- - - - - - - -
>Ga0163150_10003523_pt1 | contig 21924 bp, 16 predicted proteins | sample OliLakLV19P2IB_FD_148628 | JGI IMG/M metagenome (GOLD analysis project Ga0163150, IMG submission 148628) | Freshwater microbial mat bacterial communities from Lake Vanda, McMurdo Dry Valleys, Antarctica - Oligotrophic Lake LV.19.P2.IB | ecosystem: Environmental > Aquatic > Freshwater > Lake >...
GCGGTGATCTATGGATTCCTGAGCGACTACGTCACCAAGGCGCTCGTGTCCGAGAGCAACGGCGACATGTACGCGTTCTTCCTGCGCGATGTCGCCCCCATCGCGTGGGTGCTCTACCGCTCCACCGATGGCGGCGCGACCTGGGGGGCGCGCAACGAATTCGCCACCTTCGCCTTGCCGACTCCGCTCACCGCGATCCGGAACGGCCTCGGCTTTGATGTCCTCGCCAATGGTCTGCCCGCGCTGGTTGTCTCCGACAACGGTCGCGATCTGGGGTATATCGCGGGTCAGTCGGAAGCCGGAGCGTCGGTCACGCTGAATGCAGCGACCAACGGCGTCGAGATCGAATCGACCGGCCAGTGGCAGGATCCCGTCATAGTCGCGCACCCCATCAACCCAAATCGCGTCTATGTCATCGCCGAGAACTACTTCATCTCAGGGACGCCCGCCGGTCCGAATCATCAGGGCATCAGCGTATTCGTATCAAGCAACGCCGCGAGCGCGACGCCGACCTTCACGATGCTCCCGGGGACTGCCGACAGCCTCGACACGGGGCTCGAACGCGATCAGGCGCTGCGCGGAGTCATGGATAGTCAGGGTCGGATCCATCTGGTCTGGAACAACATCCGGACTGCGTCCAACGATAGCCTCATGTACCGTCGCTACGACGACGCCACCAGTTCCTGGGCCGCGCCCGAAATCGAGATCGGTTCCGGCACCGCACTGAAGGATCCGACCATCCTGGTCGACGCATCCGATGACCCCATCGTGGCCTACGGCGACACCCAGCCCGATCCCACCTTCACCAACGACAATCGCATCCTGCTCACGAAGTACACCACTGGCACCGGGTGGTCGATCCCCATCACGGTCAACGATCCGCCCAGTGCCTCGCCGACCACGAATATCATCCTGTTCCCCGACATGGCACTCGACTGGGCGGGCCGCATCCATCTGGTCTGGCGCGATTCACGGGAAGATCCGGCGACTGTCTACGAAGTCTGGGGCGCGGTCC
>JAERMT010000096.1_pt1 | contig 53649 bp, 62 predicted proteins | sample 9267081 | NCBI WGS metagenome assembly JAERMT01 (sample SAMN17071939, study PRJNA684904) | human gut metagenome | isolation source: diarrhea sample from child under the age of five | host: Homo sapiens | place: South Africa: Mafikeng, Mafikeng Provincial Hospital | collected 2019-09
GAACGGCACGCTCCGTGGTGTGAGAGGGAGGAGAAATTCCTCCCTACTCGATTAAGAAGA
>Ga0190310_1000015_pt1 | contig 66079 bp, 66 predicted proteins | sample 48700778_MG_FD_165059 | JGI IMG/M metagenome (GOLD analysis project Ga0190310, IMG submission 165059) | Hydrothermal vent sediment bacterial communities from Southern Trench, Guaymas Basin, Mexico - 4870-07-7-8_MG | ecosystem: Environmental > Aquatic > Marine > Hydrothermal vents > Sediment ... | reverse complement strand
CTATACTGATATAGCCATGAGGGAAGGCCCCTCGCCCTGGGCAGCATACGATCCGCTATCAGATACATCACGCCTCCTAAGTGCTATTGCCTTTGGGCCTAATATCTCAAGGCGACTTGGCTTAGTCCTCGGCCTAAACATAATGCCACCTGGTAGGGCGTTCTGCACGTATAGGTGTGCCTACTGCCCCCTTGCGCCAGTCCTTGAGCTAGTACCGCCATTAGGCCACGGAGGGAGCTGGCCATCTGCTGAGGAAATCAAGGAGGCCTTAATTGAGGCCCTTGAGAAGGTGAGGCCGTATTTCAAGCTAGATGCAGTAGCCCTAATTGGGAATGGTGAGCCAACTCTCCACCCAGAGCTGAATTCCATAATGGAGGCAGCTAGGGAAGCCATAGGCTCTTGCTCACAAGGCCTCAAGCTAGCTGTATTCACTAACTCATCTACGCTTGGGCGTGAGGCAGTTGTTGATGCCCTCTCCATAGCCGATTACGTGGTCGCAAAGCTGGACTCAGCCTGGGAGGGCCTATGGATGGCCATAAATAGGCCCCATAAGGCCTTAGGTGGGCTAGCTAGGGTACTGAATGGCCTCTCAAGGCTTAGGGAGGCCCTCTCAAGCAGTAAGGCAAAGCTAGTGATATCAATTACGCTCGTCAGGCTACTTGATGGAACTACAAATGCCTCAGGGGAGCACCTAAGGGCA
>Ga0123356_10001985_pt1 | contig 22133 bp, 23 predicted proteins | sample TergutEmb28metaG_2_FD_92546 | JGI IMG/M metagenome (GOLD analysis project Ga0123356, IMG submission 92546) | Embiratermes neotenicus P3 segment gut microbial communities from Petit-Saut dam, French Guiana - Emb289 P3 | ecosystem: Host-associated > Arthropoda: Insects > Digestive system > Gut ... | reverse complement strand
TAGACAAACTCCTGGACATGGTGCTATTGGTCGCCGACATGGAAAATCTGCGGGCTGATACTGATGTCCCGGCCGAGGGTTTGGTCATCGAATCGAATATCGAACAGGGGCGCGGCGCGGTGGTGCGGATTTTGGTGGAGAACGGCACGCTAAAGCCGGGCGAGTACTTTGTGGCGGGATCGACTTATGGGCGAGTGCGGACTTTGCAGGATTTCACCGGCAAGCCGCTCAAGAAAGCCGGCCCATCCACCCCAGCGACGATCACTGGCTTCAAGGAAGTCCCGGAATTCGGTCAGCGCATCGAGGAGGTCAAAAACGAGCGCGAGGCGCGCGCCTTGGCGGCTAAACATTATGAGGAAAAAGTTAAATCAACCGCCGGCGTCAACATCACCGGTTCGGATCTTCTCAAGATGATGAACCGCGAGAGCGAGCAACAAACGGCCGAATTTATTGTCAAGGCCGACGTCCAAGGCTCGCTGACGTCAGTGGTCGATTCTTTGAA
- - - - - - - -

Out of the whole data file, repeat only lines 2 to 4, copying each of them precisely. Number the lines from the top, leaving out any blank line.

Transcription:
GCGGTGATCTATGGATTCCTGAGCGACTACGTCACCAAGGCGCTCGTGTCCGAGAGCAACGGCGACATGTACGCGTTCTTCCTGCGCGATGTCGCCCCCATCGCGTGGGTGCTCTACCGCTCCACCGATGGCGGCGCGACCTGGGGGGCGCGCAACGAATTCGCCACCTTCGCCTTGCCGACTCCGCTCACCGCGATCCGGAACGGCCTCGGCTTTGATGTCCTCGCCAATGGTCTGCCCGCGCTGGTTGTCTCCGACAACGGTCGCGATCTGGGGTATATCGCGGGTCAGTCGGAAGCCGGAGCGTCGGTCACGCTGAATGCAGCGACCAACGGCGTCGAGATCGAATCGACCGGCCAGTGGCAGGATCCCGTCATAGTCGCGCACCCCATCAACCCAAATCGCGTCTATGTCATCGCCGAGAACTACTTCATCTCAGGGACGCCCGCCGGTCCGAATCATCAGGGCATCAGCGTATTCGTATCAAGCAACGCCGCGAGCGCGACGCCGACCTTCACGATGCTCCCGGGGACTGCCGACAGCCTCGACACGGGGCTCGAACGCGATCAGGCGCTGCGCGGAGTCATGGATAGTCAGGGTCGGATCCATCTGGTCTGGAACAACATCCGGACTGCGTCCAACGATAGCCTCATGTACCGTCGCTACGACGACGCCACCAGTTCCTGGGCCGCGCCCGAAATCGAGATCGGTTCCGGCACCGCACTGAAGGATCCGACCATCCTGGTCGACGCATCCGATGACCCCATCGTGGCCTACGGCGACACCCAGCCCGATCCCACCTTCACCAACGACAATCGCATCCTGCTCACGAAGTACACCACTGGCACCGGGTGGTCGATCCCCATCACGGTCAACGATCCGCCCAGTGCCTCGCCGACCACGAATATCATCCTGTTCCCCGACATGGCACTCGACTGGGCGGGCCGCATCCATCTGGTCTGGCGCGATTCACGGGAAGATCCGGCGACTGTCTACGAAGTCTGGGGCGCGGTCC
>JAERMT010000096.1_pt1 | contig 53649 bp, 62 predicted proteins | sample 9267081 | NCBI WGS metagenome assembly JAERMT01 (sample SAMN17071939, study PRJNA684904) | human gut metagenome | isolation source: diarrhea sample from child under the age of five | host: Homo sapiens | place: South Africa: Mafikeng, Mafikeng Provincial Hospital | collected 2019-09
GAACGGCACGCTCCGTGGTGTGAGAGGGAGGAGAAATTCCTCCCTACTCGATTAAGAAGA